It is a further object and feature of the present invention to provide a platform and method for multi-variable combinational screening testing that allows for the observation of the physiological functions that arise from the interaction of individual microbes of a microbial community and their adjacent neighbors.

It is a further object and feature of the present invention to provide a platform and method for multi-variable combinational screening testing that is simple and straightforward to utilize.

In accordance with the present invention, a platform for multi-variable combinational screening is provided. The platform includes a body defining a first multiplexing chamber having an outer periphery. A plurality of first wells are spaced about the outer periphery of the first multiplexing chamber. Each first well is spaced from an adjacent first well by a uniform distance.

The body further defines a second multiplexing chamber having an outer periphery. The second multiplexing chamber communicates with at least one of the plurality of first wells along the outer periphery of the second multiplexing chamber. A second well may also communicates with the second multiplexing chamber along the outer periphery of the second multiplexing chamber. The first and second multiplexing chambers have generally triangular configurations defined by three sides of generally equal length. Each side of the triangular configuration intersects an adjacent side at a corresponding vertex. Each of the plurality of first wells are provided at a corresponding vertex of the triangular configuration of the first multiplexing chamber. The first and second first wells of the plurality of first wells communicate with the second multiplexing chamber along corresponding vertices along a first side of the second multiplexing chamber.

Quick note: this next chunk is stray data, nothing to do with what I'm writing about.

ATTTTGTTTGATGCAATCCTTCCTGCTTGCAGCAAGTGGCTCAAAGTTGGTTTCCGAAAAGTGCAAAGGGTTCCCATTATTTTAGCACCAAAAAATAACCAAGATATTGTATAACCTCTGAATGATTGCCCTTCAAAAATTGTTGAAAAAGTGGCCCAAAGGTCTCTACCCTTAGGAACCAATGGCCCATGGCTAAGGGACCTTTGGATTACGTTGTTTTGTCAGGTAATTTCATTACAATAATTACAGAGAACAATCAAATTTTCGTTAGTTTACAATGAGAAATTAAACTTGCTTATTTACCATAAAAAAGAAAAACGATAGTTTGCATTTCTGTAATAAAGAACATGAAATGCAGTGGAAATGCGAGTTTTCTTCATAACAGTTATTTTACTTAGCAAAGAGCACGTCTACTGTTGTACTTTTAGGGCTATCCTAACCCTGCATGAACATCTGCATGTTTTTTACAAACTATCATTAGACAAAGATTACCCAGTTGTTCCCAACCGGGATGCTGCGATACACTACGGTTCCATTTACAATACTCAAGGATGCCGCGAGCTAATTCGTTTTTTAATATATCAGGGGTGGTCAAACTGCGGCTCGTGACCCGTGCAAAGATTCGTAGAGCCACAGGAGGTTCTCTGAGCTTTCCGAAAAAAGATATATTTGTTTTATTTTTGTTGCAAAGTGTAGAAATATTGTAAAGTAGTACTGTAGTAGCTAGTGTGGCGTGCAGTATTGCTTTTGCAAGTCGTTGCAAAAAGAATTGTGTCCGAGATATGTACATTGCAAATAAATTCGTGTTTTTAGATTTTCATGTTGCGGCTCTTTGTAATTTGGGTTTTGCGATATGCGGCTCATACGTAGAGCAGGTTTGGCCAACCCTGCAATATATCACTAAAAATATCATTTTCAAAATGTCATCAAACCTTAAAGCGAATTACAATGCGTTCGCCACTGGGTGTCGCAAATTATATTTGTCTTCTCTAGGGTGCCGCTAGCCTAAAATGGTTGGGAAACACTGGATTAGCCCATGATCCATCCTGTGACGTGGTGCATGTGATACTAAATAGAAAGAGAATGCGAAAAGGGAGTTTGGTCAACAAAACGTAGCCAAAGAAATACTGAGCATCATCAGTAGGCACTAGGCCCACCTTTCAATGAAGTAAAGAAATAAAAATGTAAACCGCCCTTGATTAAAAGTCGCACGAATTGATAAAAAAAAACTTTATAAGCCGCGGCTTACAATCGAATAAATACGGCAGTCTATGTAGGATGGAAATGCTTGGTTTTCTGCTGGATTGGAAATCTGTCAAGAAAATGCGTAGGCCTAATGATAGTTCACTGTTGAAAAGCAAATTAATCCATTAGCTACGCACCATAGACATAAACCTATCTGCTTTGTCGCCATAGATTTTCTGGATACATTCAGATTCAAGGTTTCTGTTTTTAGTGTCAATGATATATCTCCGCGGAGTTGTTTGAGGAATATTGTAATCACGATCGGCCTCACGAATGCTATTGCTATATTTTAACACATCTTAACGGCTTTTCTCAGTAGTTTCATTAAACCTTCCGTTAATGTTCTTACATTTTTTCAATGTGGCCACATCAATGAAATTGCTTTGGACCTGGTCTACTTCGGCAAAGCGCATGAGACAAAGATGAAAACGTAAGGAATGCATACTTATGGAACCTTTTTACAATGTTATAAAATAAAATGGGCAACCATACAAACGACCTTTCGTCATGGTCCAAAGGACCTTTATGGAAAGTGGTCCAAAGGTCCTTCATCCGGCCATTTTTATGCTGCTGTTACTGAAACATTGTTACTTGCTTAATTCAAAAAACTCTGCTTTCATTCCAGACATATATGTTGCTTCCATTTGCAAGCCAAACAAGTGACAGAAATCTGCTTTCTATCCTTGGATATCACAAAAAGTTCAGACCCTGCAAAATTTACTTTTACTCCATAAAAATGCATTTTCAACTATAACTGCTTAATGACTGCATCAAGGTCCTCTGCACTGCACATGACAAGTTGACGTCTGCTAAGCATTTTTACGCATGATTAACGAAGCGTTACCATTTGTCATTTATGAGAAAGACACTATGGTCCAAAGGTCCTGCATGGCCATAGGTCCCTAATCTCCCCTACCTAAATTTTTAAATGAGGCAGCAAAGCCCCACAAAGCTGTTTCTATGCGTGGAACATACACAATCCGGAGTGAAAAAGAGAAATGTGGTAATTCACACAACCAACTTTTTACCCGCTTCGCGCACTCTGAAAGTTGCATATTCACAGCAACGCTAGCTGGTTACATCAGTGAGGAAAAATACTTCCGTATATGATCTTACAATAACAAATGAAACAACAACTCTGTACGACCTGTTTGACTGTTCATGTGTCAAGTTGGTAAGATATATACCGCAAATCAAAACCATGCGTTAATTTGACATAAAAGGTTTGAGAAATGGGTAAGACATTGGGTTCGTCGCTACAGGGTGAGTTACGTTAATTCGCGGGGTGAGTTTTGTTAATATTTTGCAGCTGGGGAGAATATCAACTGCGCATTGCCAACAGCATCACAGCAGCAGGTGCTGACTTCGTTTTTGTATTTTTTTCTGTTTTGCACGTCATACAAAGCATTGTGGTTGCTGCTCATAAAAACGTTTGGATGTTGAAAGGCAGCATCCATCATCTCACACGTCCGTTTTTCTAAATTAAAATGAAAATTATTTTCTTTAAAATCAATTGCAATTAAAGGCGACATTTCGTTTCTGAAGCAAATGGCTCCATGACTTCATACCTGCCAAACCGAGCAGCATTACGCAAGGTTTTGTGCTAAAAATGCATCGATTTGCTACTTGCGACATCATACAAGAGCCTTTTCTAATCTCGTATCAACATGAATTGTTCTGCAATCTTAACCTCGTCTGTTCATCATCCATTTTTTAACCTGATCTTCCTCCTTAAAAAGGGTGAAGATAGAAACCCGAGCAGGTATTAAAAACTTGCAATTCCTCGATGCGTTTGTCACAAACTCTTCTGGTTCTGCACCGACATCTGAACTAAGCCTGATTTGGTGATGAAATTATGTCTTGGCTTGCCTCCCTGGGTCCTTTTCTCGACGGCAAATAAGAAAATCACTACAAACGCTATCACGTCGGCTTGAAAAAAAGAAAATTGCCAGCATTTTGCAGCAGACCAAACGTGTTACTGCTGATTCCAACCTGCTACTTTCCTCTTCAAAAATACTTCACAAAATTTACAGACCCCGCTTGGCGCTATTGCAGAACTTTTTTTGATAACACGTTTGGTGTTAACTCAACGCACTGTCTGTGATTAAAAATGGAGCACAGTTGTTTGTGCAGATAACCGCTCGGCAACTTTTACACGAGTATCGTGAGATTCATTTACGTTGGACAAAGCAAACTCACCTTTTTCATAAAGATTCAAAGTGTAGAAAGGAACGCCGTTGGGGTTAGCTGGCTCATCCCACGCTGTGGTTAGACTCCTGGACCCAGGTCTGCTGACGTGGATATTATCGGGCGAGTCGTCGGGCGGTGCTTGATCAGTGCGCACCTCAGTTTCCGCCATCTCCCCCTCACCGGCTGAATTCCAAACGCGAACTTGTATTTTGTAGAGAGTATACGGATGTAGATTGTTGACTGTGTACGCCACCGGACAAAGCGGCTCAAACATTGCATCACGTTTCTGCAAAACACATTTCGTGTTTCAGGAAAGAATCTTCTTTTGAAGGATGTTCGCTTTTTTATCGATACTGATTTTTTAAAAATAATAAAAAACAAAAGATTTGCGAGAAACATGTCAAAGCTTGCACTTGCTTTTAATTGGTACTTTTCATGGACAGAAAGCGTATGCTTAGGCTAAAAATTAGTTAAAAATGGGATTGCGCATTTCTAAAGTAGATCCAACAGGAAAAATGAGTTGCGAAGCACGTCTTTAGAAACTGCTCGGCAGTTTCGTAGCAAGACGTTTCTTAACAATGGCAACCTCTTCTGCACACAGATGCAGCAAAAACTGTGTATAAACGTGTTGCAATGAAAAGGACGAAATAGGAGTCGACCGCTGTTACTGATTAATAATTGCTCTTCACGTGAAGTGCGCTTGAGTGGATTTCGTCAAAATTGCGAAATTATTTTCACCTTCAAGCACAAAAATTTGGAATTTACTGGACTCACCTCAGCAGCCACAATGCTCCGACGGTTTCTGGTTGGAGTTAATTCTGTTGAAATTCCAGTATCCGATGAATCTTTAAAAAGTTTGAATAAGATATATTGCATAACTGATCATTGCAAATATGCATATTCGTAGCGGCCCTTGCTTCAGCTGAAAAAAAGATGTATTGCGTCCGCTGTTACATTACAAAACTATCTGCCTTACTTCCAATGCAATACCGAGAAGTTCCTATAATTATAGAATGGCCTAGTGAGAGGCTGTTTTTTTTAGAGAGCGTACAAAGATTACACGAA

In accordance with a further aspect of the present invention, a platform for multi-variable combinational screening is provided. The platform includes a body defining a central well and a plurality of multiplexing chambers extend radially from the central well. Each of the multiplexing chambers has an identical configuration.

It is contemplated for each of the plurality of multiplexing chambers to have a triangular configuration. In such configuration, each of the plurality of multiplexing chambers is defined by first, second and third sides and first, second and third vertices. The central well defines the first vertex of each of the multiplexing chambers. The body also includes corner wells defining the second vertex of each of the multiplexing chambers and the third vertex of an adjacent multiplexing chamber. Each of the first, second and third sides of each of the multiplexing chambers have lengths. The lengths of the first, second and third sides of each of the multiplexing chambers are generally equal. Hence, each of the plurality of multiplexing chambers may be considered to have an equilateral triangular configuration. The body may define six multiplexing chambers. Each multiplexing chamber includes first, second and third vertices. The central well is located at the first vertex of each of the multiplexing chambers. Corner wells are located at the second vertex of each of the multiplexing chambers and the third vertex of a multiplexing chamber adjacent thereto.